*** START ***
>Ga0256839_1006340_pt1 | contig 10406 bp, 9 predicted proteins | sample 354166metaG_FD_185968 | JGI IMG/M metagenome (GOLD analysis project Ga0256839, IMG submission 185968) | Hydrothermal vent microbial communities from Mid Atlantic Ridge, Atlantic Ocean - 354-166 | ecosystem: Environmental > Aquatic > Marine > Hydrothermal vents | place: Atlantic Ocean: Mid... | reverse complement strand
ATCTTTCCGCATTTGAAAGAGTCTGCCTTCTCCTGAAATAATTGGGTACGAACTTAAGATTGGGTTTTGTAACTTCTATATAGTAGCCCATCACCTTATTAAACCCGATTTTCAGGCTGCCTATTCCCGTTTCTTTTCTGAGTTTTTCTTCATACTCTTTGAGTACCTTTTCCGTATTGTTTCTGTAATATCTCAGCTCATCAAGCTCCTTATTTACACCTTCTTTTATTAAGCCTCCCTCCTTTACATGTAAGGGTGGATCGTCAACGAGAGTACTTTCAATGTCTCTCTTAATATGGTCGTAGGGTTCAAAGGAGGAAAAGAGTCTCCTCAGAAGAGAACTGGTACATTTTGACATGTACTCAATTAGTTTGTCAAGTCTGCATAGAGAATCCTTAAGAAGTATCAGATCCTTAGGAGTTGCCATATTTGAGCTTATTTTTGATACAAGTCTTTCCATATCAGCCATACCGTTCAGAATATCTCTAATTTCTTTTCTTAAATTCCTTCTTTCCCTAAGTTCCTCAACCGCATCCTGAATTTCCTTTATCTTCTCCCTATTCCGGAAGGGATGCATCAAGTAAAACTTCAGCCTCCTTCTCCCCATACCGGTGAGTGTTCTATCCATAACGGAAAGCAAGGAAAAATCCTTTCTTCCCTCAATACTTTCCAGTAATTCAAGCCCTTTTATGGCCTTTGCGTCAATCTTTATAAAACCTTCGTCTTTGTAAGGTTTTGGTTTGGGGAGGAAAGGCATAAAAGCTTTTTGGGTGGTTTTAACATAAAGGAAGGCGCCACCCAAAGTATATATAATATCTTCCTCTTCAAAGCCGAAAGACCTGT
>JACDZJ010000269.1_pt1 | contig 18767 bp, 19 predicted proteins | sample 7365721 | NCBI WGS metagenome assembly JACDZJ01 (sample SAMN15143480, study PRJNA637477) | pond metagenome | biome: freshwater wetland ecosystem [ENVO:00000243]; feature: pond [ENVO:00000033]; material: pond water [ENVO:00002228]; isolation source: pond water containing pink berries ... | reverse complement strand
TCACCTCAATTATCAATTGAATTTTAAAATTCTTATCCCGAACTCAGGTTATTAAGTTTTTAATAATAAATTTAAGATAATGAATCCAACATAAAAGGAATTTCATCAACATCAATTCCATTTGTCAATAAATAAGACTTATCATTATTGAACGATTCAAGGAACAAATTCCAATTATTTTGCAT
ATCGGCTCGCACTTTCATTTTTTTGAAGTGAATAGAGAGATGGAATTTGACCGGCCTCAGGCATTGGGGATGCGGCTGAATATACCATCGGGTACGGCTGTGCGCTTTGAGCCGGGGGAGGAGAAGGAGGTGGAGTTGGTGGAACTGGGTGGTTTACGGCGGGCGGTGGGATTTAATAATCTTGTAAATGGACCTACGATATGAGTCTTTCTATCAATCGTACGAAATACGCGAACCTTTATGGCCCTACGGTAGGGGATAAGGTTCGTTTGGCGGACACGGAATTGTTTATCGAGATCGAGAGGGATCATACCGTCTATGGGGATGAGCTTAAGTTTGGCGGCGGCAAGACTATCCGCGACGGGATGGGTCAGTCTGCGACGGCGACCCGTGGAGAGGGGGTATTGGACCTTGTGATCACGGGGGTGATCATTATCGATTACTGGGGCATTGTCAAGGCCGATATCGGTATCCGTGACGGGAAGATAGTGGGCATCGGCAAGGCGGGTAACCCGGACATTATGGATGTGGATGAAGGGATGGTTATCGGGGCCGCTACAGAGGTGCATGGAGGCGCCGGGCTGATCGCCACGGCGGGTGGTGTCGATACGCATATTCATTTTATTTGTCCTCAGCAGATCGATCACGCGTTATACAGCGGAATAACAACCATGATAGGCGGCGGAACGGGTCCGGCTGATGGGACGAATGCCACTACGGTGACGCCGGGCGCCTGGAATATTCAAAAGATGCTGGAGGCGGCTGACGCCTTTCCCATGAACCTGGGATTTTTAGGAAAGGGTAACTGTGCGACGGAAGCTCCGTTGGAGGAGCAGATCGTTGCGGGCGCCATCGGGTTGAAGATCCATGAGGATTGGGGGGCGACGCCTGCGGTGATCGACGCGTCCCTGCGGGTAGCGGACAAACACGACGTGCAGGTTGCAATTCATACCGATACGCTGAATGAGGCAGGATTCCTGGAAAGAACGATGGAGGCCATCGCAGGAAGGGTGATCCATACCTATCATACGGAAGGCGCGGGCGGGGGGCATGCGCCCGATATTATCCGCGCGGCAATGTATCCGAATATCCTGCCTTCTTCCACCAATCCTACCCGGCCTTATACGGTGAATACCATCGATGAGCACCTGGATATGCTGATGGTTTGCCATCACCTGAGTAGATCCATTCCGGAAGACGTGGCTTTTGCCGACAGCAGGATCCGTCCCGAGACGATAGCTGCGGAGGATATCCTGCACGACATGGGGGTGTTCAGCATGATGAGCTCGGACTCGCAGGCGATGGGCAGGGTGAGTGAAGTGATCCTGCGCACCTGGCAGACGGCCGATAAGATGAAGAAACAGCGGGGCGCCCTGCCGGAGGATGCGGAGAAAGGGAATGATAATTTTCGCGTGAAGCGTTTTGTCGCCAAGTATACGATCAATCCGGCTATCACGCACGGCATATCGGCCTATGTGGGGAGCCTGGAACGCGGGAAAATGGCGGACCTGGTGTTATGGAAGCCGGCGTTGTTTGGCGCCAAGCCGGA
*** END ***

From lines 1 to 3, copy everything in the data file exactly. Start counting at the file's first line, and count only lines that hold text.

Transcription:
>Ga0256839_1006340_pt1 | contig 10406 bp, 9 predicted proteins | sample 354166metaG_FD_185968 | JGI IMG/M metagenome (GOLD analysis project Ga0256839, IMG submission 185968) | Hydrothermal vent microbial communities from Mid Atlantic Ridge, Atlantic Ocean - 354-166 | ecosystem: Environmental > Aquatic > Marine > Hydrothermal vents | place: Atlantic Ocean: Mid... | reverse complement strand
ATCTTTCCGCATTTGAAAGAGTCTGCCTTCTCCTGAAATAATTGGGTACGAACTTAAGATTGGGTTTTGTAACTTCTATATAGTAGCCCATCACCTTATTAAACCCGATTTTCAGGCTGCCTATTCCCGTTTCTTTTCTGAGTTTTTCTTCATACTCTTTGAGTACCTTTTCCGTATTGTTTCTGTAATATCTCAGCTCATCAAGCTCCTTATTTACACCTTCTTTTATTAAGCCTCCCTCCTTTACATGTAAGGGTGGATCGTCAACGAGAGTACTTTCAATGTCTCTCTTAATATGGTCGTAGGGTTCAAAGGAGGAAAAGAGTCTCCTCAGAAGAGAACTGGTACATTTTGACATGTACTCAATTAGTTTGTCAAGTCTGCATAGAGAATCCTTAAGAAGTATCAGATCCTTAGGAGTTGCCATATTTGAGCTTATTTTTGATACAAGTCTTTCCATATCAGCCATACCGTTCAGAATATCTCTAATTTCTTTTCTTAAATTCCTTCTTTCCCTAAGTTCCTCAACCGCATCCTGAATTTCCTTTATCTTCTCCCTATTCCGGAAGGGATGCATCAAGTAAAACTTCAGCCTCCTTCTCCCCATACCGGTGAGTGTTCTATCCATAACGGAAAGCAAGGAAAAATCCTTTCTTCCCTCAATACTTTCCAGTAATTCAAGCCCTTTTATGGCCTTTGCGTCAATCTTTATAAAACCTTCGTCTTTGTAAGGTTTTGGTTTGGGGAGGAAAGGCATAAAAGCTTTTTGGGTGGTTTTAACATAAAGGAAGGCGCCACCCAAAGTATATATAATATCTTCCTCTTCAAAGCCGAAAGACCTGT
>JACDZJ010000269.1_pt1 | contig 18767 bp, 19 predicted proteins | sample 7365721 | NCBI WGS metagenome assembly JACDZJ01 (sample SAMN15143480, study PRJNA637477) | pond metagenome | biome: freshwater wetland ecosystem [ENVO:00000243]; feature: pond [ENVO:00000033]; material: pond water [ENVO:00002228]; isolation source: pond water containing pink berries ... | reverse complement strand